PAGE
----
Tutorial: Introduction to Masking in Photoshop CC

Masking in Photoshop is a great way to integrate two images together without causing any damage that can be made by using the eraser or clone tool. In this tutorial, we are going to turn these two photos:

The Woof Suit - Introduction to masking in PhotoShop CC - tutorial by ellenburrow.com

into this image:

The Woof Suit - Introduction to masking in PhotoShop CC - tutorial by ellenburrow.com

Now the Photoshop purists will no doubt pick this image to pieces, especially surrounding the foundations of realistic lighting and shadows. However the purpose of this tutorial is to inspire others to try masking and feel confident in playing with this particular Photoshop feature. Further, you have to remember that realism is truly relative when it comes to dogs wearing suits.

To begin we’re going to open both files in Photoshop and then you’re going to drag the dog over and onto the photo of the business man. You can do this by choosing the move tool and dragging the image across. Alternatively you can go CMD+A (or Control+A on a PC) to Select All, CMD+C to copy and then going CMD+P to paste on the businessman.

The Woof Suit - Introduction to masking in PhotoShop CC - tutorial by ellenburrow.com

You’ll notice that the dog’s head is considerably larger than the business man and we want to try and match it as much as possible to make a “realistic” image. On the right is the two layers that make up this Photoshop document. Choose Layer 1 which is the dog and then slide the Opacity down to approximately 50%. The dog will now be semi transparent.

Then, using your Move Tool (V) overlay the dog’s face onto the business man so the chins line up.

Go to Edit > Free Transform and you’ll have the option to scale the image down. (Keyboard shortcut CMD+T).

The Woof Suit - Introduction to masking in PhotoShop CC - tutorial by ellenburrow.com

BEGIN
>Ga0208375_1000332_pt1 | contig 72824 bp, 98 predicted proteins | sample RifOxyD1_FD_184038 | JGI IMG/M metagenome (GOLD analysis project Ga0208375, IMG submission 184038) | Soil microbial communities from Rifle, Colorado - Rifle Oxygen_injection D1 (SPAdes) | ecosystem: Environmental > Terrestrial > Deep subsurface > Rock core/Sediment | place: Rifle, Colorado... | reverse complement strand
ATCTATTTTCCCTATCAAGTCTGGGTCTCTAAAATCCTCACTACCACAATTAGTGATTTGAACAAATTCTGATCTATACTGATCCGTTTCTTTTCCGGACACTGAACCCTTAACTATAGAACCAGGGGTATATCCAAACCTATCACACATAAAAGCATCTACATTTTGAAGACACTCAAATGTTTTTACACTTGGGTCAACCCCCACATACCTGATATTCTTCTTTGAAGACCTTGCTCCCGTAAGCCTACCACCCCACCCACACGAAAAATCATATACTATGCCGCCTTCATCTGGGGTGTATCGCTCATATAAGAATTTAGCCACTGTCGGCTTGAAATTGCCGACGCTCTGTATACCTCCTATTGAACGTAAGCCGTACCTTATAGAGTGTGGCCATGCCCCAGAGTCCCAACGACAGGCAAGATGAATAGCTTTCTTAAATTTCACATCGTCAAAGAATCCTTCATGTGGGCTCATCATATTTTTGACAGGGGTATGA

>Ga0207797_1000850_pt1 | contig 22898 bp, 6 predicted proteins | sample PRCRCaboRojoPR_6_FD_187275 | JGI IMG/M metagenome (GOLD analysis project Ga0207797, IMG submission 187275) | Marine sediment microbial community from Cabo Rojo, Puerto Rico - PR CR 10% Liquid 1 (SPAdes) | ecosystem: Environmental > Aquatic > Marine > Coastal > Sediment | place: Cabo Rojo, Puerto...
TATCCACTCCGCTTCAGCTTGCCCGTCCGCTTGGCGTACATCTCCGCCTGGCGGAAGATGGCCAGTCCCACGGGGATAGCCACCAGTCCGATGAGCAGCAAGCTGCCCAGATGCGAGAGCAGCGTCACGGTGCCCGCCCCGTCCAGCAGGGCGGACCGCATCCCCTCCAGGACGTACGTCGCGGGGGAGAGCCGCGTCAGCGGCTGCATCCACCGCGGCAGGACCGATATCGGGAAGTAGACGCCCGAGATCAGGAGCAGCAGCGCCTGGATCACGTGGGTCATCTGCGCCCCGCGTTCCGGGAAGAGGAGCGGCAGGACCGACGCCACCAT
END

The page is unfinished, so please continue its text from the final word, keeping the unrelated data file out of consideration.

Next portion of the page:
Make sure your lock is checked (as indicated) so that your image keeps its proportions and use the scale points to reduce the dog’s face down to the same size as the business man. Make sure you’ve left enough neck to fit in the shirt and when you’re happy with the size press the tick at the top.

Then go over to your layer palette and change the opacity back to 100%.

The Woof Suit - Introduction to masking in PhotoShop CC - tutorial by ellenburrow.com

Next I’m going to Frankenstein the dog into the suit by removing the head of the business man. To do this I choose the background layer, right click and choose Duplicate layer (or keyboard shortcut CMD+J).

You want to duplicate the layer in case you make a mistake and need to go back to the original business man image.

Then hide the layer with the dog by pressing on the eye next to that layer.

Then choose the layer directly underneath the dog, this is the duplicate layer you just created.

The Woof Suit - Introduction to masking in PhotoShop CC - tutorial by ellenburrow.com

Choose the Clone tool (S) and start removing the head from the top down. You want to leave a little bit of the neck for reference but the rest can go. The cloning where the face was doesn’t have to be perfect as your dog’s face will cover it. However it is worth noting that I have a relatively simple background and if yours is more complicated than this you’ll need to consider using blurring and patterns to complete the look.

The Woof Suit - Introduction to masking in PhotoShop CC - tutorial by ellenburrow.com

Make the layer with the dog visible again and zoom in so the picture of the dog fits on the screen.

Choose the dog layer.

Choose the Magnetic Lasso (L) which can be found by pressing the lasso tool and locating it in the sub menu.

Start at the tip of the left ear and begin tracing around the dog. Don’t worry if its not perfectly outlined, you will fix this in the masking process. For my dog, I chose to include extra neck and shoulders because of the stocky breed.

The Woof Suit - Introduction to masking in PhotoShop CC - tutorial by ellenburrow.com

Once you have completed your lasso, make sure your foreground colour is set to black and your background colour is set to white. Then press the Vector Mask button.

The Woof Suit - Introduction to masking in PhotoShop CC - tutorial by ellenburrow.com

You’ll see its not perfect but its taking shape.

The Woof Suit - Introduction to masking in PhotoShop CC - tutorial by ellenburrow.com

Choose your brush tool and making sure you’ve selected the layer mask start painting out all the parts that don’t belong along the sides of the face an the neck. If shave a little too much off, simply switch your foreground colour with the background and paint it back in. Try using a brush with a softer edge as it will blend nicer with the background.

To finish off my executive doggo I cropped the overall image and added text to turn it into a fragrance ad.

– woof!

The Woof Suit - Introduction to masking in PhotoShop CC - tutorial by ellenburrow.com

This is just one method of using masking to merge two images together. I encourage you to experiment and over time you’ll find techniques that work for you and your confidence in using Photoshop will only increase.

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Till next time – have a good one!

Ell.